For the first time since 1927, a member of the Texas Legislature has been expelled as the House voted unanimously to oust Republican State Rep. Bryan Slaton.
The expulsion comes following following a report released by the House General Investigating Committee on Saturday that found Slaton—45 and married—provided alcohol to a 19-year-old staff member prior to having sex with her at his apartment. The report also found that Slaton attempted to use his position to cover up the situation.
While the investigation lasted around a month, Slaton resigned on Monday, one day prior to the planned expulsion vote.
State Rep. Andrew Murr (R–Kerrville), who chairs the House General Investigating Committee and authored the expulsion resolution, said the move was still necessary due to legal precedent that Slaton would still technically be considered a holdover in office and eligible to receive pay until his replacement took office.
Each member of the five-member committee presented the findings, which describe Slaton as having invited his female staffer to his apartment and saying he “didn’t want to drink alone.” He then reportedly plied the employee with rum and Coke before engaging in sexual intercourse with her. They also alleged Slaton attempted to intimidate the woman into silence.
In addition to violating House rules, the committee suggested Slaton may have broken state laws as well and may be criminally liable.
State Rep. David Spiller (R–Jacksboro), a member of the committee presenting the resolution, said Slaton did not dispute any of the allegations in the reports nor did he show any remorse during their investigation. State Rep. Ann Johnson (D–Houston), another committee member, said Slaton had a “skip in his step” as recently as last week.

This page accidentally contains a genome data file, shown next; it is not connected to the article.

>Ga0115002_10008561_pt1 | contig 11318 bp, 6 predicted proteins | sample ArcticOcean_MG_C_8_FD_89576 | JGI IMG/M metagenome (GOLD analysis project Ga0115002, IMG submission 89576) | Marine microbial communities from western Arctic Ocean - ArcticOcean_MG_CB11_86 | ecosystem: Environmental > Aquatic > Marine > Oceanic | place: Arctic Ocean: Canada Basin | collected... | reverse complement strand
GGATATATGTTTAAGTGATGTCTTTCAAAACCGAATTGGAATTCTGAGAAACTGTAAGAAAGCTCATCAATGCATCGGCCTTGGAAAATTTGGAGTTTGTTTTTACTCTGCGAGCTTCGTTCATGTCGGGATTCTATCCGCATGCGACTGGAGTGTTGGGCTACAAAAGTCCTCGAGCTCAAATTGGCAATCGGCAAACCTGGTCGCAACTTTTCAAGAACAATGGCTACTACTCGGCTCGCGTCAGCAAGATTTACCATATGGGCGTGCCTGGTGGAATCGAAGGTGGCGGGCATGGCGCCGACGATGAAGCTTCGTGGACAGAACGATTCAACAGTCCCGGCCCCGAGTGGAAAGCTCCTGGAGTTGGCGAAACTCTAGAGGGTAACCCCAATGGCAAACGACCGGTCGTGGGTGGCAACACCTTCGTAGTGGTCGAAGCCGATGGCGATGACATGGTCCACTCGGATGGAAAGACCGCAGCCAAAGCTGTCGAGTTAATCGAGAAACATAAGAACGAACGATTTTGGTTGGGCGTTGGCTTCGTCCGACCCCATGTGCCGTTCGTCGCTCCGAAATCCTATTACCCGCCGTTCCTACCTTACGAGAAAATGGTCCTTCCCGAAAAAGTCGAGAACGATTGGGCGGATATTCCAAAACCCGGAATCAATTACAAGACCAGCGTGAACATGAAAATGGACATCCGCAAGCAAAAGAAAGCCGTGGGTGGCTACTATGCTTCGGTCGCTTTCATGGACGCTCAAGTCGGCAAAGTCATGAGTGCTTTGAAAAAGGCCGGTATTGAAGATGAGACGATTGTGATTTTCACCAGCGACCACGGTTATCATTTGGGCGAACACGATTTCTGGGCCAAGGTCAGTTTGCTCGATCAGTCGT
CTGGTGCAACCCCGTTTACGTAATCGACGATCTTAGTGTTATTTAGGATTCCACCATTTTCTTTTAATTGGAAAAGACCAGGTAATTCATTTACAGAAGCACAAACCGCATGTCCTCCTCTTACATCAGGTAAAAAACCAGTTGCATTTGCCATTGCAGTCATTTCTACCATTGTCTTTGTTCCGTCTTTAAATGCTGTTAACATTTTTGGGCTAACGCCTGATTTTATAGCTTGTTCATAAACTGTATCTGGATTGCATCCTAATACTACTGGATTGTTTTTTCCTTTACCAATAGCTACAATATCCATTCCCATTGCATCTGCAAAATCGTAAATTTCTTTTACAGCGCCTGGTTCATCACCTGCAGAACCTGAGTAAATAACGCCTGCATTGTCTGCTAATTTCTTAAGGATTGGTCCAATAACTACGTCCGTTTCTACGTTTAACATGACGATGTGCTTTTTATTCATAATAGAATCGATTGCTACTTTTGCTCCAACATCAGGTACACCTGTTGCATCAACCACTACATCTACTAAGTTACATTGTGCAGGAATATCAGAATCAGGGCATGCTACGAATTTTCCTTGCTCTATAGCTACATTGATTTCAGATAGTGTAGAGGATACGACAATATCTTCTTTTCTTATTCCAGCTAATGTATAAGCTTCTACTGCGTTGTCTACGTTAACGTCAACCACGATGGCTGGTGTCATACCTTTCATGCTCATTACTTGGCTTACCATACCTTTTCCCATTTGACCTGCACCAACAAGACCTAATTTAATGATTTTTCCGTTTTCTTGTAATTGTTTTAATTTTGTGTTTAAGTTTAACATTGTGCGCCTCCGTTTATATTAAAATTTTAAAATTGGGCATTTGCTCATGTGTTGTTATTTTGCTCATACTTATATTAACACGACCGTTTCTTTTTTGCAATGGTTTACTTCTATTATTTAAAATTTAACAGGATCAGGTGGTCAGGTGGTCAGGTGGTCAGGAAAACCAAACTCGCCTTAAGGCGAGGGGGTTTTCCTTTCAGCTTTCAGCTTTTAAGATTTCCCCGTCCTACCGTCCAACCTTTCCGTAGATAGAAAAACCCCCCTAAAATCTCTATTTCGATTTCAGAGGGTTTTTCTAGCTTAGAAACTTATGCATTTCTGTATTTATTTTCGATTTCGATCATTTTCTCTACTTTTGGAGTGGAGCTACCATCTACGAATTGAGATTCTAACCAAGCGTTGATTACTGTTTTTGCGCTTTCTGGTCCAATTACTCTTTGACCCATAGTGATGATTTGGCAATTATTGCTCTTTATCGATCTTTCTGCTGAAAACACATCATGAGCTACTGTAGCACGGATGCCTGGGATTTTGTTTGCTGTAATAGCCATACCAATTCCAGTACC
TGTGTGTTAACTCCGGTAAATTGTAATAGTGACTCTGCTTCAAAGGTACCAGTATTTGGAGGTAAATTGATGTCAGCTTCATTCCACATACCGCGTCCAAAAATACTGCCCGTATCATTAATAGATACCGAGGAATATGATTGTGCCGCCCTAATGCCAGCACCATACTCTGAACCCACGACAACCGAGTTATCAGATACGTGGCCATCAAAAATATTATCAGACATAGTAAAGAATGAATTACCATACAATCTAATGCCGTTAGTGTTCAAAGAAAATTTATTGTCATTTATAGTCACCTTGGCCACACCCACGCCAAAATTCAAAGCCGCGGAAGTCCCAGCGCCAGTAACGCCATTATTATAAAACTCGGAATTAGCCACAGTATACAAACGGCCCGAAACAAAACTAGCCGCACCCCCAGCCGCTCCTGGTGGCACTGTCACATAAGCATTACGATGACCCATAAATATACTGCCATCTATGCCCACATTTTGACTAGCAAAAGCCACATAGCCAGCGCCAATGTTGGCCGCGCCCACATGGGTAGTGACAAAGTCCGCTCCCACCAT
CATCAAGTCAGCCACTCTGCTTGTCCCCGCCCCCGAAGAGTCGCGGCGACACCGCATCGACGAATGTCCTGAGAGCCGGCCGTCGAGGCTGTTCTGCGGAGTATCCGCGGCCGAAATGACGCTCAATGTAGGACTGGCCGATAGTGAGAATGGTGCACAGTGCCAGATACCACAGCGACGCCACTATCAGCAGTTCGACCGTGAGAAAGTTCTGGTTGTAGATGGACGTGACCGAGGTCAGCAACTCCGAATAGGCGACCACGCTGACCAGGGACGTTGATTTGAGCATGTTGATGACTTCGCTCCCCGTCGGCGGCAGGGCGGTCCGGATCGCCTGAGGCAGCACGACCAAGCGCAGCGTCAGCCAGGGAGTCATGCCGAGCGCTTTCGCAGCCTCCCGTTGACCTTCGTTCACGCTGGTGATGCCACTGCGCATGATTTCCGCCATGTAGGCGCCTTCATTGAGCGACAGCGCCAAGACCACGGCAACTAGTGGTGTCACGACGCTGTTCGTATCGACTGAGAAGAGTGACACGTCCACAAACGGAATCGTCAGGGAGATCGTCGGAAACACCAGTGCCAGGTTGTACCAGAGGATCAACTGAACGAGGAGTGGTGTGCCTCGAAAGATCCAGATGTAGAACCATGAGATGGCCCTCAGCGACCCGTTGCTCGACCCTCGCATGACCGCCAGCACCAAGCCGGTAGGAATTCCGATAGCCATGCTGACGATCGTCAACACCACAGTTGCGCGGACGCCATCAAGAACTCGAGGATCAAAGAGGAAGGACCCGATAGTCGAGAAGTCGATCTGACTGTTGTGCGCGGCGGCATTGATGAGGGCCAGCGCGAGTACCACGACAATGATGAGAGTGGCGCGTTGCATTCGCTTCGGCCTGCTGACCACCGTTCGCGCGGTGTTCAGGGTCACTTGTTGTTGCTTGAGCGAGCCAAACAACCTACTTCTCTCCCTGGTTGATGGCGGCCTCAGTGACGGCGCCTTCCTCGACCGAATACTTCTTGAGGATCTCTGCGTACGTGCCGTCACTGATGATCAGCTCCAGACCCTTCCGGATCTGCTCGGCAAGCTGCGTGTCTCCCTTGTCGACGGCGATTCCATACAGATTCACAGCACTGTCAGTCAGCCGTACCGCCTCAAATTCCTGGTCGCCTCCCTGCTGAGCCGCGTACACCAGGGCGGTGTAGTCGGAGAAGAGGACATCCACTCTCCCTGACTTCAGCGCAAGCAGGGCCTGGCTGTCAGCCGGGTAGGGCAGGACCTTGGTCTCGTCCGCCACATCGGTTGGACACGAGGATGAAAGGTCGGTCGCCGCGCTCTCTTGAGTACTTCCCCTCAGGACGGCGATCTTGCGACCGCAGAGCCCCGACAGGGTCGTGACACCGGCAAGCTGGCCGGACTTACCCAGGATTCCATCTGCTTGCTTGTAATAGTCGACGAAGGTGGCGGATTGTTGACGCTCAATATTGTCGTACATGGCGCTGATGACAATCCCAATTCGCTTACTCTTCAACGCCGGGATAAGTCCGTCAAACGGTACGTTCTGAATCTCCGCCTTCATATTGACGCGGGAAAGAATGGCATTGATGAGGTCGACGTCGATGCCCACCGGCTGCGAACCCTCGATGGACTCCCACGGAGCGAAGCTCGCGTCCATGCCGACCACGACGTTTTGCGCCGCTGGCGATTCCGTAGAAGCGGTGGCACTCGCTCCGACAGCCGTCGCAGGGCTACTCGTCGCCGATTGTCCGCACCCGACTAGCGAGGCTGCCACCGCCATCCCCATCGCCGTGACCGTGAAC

The House then unanimously voted 147-0 to expel Slaton.
House Speaker Dade Phelan, who had up until now been silent on the report, spoke shortly after the expulsion vote, calling Slaton’s behavior “predatory.”
“Expulsion of a member of this body is a rare and serious action. Mr. Slaton’s predatory behavior merits such a consequence,” said Phelan. “I am proud of each of our colleagues for holding each of us accountable. I hope the action we have taken here today sends a message that sexual harassment and other inappropriate activities in the workplace will not be condoned and they are unacceptable.”
Quickly after the expulsion vote, Slaton’s name was removed from the voting board and his desk, and the locks were changed in his office. Slaton’s name was also removed from the Texas House website.
Gov. Greg Abbott is expected to soon declare a special election to replace Slaton. That election will likely take place in the summer following the conclusion of the regular legislative session at the end of this month.